Positive psychology has gained popularity over the years, shifting attention from studying what is negatively impacting individuals to understanding the positive aspects of well-being. Introduced in 1998 by Dr. Martin Seligman, positive psychology focuses on topics such as happiness, well-being, success, and optimal human functioning.1 This relatively new branch of psychology has expanded the scope of how we can use psychology to not only help those struggling with their mental health, but how we can use psychology to learn from those who are doing well. Often, we take this perspective with how to help undergraduate students, too. We worry about what’s not working, however, seeing what is working well for students is also informative.
Research with undergraduates has explored the concept of psychological grit within a positive psychology framework.2 Psychological grit refers to “passion and perseverance for long-term goals”, which has been associated with positive outcomes, such as graduating and academic performance.2 In one study, hope and psychological grit were found to be highly correlated.2 While this may not be surprising, it’s informative in exploring a positive aspect of mental health – if psychological grit and hope are positively correlated, how can we foster hope among undergraduate students to better their chance for positive outcomes?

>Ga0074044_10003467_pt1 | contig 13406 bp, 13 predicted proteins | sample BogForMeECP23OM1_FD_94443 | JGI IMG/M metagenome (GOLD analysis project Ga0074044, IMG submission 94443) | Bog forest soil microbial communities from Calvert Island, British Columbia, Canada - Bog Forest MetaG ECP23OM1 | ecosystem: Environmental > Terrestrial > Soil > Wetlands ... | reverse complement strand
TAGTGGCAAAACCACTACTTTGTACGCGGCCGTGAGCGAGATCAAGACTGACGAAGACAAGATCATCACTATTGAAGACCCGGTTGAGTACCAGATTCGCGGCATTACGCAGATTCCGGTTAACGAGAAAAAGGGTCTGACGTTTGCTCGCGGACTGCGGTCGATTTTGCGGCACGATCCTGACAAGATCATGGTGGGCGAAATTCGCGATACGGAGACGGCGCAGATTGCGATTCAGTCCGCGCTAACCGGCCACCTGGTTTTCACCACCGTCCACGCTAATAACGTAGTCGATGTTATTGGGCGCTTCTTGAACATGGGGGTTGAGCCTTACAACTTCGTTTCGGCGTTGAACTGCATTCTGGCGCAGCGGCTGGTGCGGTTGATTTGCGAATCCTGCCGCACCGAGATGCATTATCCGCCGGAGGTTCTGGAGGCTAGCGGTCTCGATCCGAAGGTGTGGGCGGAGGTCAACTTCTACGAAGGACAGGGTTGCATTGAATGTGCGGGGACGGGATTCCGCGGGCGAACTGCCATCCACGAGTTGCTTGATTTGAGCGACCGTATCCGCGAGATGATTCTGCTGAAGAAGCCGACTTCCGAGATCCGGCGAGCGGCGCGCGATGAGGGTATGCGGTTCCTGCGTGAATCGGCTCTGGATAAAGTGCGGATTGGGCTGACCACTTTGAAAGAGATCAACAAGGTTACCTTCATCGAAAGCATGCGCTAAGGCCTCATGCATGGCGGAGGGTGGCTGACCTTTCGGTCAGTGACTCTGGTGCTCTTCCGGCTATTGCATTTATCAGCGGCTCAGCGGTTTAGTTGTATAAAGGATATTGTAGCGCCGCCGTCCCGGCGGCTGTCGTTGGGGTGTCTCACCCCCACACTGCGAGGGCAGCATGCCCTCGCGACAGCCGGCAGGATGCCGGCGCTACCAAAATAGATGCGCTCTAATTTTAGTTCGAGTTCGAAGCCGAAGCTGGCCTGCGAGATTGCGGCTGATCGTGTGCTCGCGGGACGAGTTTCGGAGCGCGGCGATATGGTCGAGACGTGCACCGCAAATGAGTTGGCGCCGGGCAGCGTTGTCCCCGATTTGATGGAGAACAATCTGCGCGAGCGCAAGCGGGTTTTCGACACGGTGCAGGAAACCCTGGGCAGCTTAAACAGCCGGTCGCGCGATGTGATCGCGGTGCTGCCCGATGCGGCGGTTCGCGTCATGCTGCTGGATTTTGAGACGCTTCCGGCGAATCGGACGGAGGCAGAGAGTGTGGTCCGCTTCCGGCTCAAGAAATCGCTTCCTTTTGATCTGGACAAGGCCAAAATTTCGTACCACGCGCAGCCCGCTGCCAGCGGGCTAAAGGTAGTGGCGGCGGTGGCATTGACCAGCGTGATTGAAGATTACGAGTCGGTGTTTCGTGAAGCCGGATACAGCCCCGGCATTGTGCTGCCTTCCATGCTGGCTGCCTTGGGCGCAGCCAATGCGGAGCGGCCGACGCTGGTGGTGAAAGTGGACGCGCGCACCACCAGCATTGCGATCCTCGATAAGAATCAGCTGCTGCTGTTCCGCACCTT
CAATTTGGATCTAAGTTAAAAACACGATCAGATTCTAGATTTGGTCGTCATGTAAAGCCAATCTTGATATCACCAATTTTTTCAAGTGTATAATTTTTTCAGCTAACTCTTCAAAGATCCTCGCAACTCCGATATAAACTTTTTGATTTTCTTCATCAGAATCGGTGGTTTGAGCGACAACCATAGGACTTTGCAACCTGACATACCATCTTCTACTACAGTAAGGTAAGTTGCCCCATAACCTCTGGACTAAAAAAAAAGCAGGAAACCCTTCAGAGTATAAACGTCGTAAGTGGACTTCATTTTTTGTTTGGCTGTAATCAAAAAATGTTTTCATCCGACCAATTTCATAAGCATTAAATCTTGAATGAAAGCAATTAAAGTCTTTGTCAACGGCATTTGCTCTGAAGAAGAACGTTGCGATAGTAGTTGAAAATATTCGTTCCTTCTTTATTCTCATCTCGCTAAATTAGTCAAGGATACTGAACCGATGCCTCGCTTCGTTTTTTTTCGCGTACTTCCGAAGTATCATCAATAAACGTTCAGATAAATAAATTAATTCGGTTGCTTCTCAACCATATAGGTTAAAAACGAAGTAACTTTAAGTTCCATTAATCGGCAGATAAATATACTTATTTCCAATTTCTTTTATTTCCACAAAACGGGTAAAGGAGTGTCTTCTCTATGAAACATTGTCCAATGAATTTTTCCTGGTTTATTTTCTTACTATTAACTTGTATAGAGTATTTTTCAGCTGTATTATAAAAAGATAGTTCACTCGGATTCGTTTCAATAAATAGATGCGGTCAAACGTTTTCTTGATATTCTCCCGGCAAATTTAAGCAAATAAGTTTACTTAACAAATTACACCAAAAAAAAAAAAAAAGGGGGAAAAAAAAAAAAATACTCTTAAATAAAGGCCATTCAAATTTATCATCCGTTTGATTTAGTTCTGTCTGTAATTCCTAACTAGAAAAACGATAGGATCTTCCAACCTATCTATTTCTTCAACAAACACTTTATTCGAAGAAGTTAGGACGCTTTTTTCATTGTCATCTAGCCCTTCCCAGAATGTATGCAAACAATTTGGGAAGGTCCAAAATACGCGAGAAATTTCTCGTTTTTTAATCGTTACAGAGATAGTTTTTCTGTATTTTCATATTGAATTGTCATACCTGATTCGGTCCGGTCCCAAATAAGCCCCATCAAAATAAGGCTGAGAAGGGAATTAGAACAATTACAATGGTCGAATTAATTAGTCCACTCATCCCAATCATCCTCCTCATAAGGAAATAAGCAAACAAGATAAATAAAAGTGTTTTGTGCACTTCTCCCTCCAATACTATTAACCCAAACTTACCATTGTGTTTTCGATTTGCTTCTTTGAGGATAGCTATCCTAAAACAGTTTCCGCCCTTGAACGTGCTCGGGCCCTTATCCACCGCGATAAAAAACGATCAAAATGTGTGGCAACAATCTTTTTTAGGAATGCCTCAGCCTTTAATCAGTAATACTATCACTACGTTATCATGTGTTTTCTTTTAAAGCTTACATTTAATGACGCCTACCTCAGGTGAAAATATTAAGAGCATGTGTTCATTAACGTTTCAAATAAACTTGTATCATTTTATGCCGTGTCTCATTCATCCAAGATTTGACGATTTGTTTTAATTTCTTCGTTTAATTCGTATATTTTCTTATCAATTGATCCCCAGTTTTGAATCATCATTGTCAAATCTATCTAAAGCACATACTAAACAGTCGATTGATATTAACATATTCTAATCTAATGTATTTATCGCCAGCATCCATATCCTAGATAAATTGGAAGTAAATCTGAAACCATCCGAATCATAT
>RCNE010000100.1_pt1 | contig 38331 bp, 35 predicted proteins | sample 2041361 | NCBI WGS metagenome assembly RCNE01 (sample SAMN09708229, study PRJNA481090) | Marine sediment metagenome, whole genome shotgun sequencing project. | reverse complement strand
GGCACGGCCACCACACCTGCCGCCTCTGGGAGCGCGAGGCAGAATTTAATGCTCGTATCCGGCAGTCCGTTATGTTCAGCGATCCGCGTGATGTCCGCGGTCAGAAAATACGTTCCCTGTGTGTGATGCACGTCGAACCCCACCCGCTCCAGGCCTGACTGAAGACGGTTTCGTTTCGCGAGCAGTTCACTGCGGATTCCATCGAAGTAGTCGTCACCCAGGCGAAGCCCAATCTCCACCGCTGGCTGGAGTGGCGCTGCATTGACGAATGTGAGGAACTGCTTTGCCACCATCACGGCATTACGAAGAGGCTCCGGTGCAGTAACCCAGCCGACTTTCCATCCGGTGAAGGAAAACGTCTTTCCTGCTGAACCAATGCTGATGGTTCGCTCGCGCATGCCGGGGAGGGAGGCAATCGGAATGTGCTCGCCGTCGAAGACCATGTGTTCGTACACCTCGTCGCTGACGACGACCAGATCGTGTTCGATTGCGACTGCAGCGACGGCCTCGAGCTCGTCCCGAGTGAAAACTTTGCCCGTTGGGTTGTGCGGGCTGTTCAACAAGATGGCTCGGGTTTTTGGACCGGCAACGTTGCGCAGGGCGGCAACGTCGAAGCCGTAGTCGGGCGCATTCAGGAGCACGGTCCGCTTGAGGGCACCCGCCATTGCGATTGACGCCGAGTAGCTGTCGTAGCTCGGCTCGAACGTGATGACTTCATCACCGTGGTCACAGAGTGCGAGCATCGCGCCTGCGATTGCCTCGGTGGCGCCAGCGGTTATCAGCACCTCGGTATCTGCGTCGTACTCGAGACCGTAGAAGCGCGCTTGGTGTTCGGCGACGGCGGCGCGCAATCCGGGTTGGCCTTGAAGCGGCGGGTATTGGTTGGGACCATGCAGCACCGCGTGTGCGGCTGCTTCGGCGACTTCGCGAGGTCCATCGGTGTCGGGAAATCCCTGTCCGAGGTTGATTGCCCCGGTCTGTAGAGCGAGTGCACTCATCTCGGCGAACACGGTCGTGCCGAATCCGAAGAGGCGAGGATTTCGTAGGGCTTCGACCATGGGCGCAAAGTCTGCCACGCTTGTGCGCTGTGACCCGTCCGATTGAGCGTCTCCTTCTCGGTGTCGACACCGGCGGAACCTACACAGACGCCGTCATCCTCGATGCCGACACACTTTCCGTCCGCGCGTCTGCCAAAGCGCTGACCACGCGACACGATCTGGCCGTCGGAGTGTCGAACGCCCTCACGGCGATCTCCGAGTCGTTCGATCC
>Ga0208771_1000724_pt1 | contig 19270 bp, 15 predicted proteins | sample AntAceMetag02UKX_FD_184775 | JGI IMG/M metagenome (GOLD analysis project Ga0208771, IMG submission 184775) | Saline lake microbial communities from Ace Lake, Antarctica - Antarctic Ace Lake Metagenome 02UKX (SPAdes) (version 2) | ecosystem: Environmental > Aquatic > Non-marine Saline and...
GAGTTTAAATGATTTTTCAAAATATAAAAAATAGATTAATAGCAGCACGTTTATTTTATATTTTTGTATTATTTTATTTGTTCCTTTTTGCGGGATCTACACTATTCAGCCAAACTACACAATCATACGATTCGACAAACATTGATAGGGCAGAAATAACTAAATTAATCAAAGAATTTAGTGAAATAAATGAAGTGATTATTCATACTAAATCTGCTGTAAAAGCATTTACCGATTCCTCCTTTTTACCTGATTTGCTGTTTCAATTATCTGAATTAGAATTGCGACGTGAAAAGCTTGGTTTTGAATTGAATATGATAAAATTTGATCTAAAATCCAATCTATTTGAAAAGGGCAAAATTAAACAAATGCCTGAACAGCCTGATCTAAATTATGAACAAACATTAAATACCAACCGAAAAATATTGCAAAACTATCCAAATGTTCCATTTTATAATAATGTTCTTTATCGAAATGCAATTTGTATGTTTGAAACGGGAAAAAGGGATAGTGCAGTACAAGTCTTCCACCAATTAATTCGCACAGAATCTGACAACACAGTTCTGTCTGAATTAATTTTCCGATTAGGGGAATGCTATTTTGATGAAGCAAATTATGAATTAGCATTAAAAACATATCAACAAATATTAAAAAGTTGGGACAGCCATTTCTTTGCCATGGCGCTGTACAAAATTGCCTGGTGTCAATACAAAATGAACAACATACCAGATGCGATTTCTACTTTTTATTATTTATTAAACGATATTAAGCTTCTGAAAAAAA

Hope theory posits that hope is a goal-directed way of thinking.3 Taking a positive psychology approach, a brief single-session intervention with undergraduates sought to focus on promoting strengths using a hope intervention.3 The results are promising, as students showed increases in life purpose and vocational calling after the brief hope intervention.3
The positive psychology perspective provides us with a new way to foster psychological grit and hope among undergraduates. All students, even those doing well, may benefit from an increase in hope and while it is still vital to provide support for those who may be in more need than others, all students can benefit from an increase in hope – a predictor of overall well-being and life satisfaction.
1Donaldson, S. I., Dollwet, M., & Rao, M. A. (2015). Happiness, excellence, and optimal human functioning revisited: Examining the peer-reviewed literature linked to positive psychology. The Journal of Positive Psychology, 10(3), 185-195. doi: 10.1080/17439760.2014.943801
2Vela, J. C., Smith, W. D., Whittenberg, J. F., Guardiola, R., & Savage, M. (2018). Positive psychology factors as predictors of Latina/o college students’ psychological grit. Journal of Multicultural Counseling and Development, 46, 2-19. doi: 10.1002/jmcd.12089
3Feldman, D. B. & Dreher, D. E. (2012). Can hope be changed in 90 minutes? Testing the efficacy of a single-session goal-pursuit intervention for college students. Journal of Happiness Studies, 13, 745-759. doi: 10.1007/s10902-011-9292-4